Jupiter Ascending: Lana Wachowski Says They’re Not Good At Making Small Movies

By Brent McKnight | Published

This article is more than 2 years old

WachowskisYou’d be forgiven for thinking that the personal mantra for the Wachowski siblings must go big or go home. We’re not talking about people who craft small, subdued little indie films here. Since Bound, the first film from Andy and Lana, they’ve delivered nothing but sprawling, highly-stylized, special effects heavy, science fiction actioners. The duo isn’t fond of telling simple stories, either. Just look at their last film, Cloud Atlas, which had multiple actors playing multiple characters across a variety of historical epochs. Regardless of how you feel about their body of work, you have to give them credit for ambition. There just aren’t a ton of filmmakers out there consistently turning out massive sci-fi epics that also want to make you think. From all indications, their next film, Jupiter Ascending, should fit right into the niche the Wachowski’s have carved out for themselves, and by that I mean big and strange.

Strange seems to be the best way to describe the Wachowski’s next film. After all, Mila Kunis plays a Russian peasant who becomes a target for the Queen of the Universe after it comes out that the two have identical DNA. Throw Channing Tatum into the mix as a sort of albino wolf man, and romantic interest, and you have the makings of a very unusual movie.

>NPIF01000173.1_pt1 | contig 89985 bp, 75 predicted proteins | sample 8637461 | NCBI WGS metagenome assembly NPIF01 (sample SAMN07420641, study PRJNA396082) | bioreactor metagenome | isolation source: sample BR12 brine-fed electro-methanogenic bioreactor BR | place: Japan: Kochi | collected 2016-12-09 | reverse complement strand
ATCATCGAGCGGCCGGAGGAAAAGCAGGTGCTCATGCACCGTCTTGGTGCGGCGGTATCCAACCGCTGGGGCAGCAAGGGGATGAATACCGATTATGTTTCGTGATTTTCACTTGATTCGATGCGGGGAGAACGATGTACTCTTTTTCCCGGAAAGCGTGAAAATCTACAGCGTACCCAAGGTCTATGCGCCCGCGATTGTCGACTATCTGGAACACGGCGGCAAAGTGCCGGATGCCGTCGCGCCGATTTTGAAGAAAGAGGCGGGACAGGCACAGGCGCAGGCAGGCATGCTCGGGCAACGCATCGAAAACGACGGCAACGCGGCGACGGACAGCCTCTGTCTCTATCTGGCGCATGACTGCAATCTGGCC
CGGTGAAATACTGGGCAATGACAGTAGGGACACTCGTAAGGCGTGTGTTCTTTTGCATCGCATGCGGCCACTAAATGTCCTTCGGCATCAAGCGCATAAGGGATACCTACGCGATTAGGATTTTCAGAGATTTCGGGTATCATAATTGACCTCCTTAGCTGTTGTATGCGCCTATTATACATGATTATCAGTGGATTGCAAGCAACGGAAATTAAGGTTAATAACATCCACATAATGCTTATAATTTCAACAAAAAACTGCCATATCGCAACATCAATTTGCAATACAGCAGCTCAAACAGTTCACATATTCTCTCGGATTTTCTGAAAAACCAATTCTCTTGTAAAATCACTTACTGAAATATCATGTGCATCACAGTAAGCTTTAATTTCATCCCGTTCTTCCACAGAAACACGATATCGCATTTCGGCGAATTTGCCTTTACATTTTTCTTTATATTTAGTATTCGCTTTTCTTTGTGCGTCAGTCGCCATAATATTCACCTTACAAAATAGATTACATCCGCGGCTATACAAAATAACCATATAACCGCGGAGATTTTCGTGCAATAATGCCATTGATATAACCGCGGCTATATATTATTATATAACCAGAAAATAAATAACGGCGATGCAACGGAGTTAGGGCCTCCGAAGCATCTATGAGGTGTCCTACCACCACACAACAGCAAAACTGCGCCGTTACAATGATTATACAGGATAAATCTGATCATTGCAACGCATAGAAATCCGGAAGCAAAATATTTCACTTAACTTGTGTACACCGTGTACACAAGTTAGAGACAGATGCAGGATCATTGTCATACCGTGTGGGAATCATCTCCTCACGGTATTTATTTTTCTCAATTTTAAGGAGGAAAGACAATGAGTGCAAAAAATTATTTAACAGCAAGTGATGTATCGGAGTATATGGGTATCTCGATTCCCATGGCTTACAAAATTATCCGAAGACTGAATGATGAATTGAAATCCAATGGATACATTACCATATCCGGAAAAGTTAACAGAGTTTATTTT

Talking to the AP outside an Australian awards banquet, Lana Wachowski said, “It’s a science-fiction space opera…It has a lot of things from a lot of genres that we love. It’s got a lot of original action, it’s got a lot of romance.”

She went on to address the sibling’s penchant for the unusual and their seeming inability to restrain the size and scope of each successive film:

We seem not to be very good at making small things. We keep saying ‘Let’s go make a small movie.’ But then they always end up being enormously complex…want to somehow always find something that is different or that no one has tried.

Again, in an age where everything is a sequel, a reboot, or some other new term for rehash, it’s nice that there are still people out there willing to take risks and do something bold and original, even if it means falling on their face in the process. While many critics praised the film, Cloud Atlas tanked at the box office.

Jupiter Ascending is currently in post-production, and according to Andy Wachoswki, they have encountered far fewer potholes and speed bumps than last time out. Considering how layered and intricate their films usually are, it’s saying something serious when Andy calls the special effects work on their latest project, “way more complicated” than normal.

And because a movie of this size and scale isn’t enough to keep them busy, the Wachoski’s are scheduled to begin pre-production on an original Netflix series called Sense8 in January. The ten episode run, which the siblings developed with J. Michael Straczynski (Babylon 5), seeks to explore the ways that technology simultaneously unites and divides us. Sense8 should hit streaming sometime late in 2014, while Jupiter Ascending is set to launch July 25 of next year.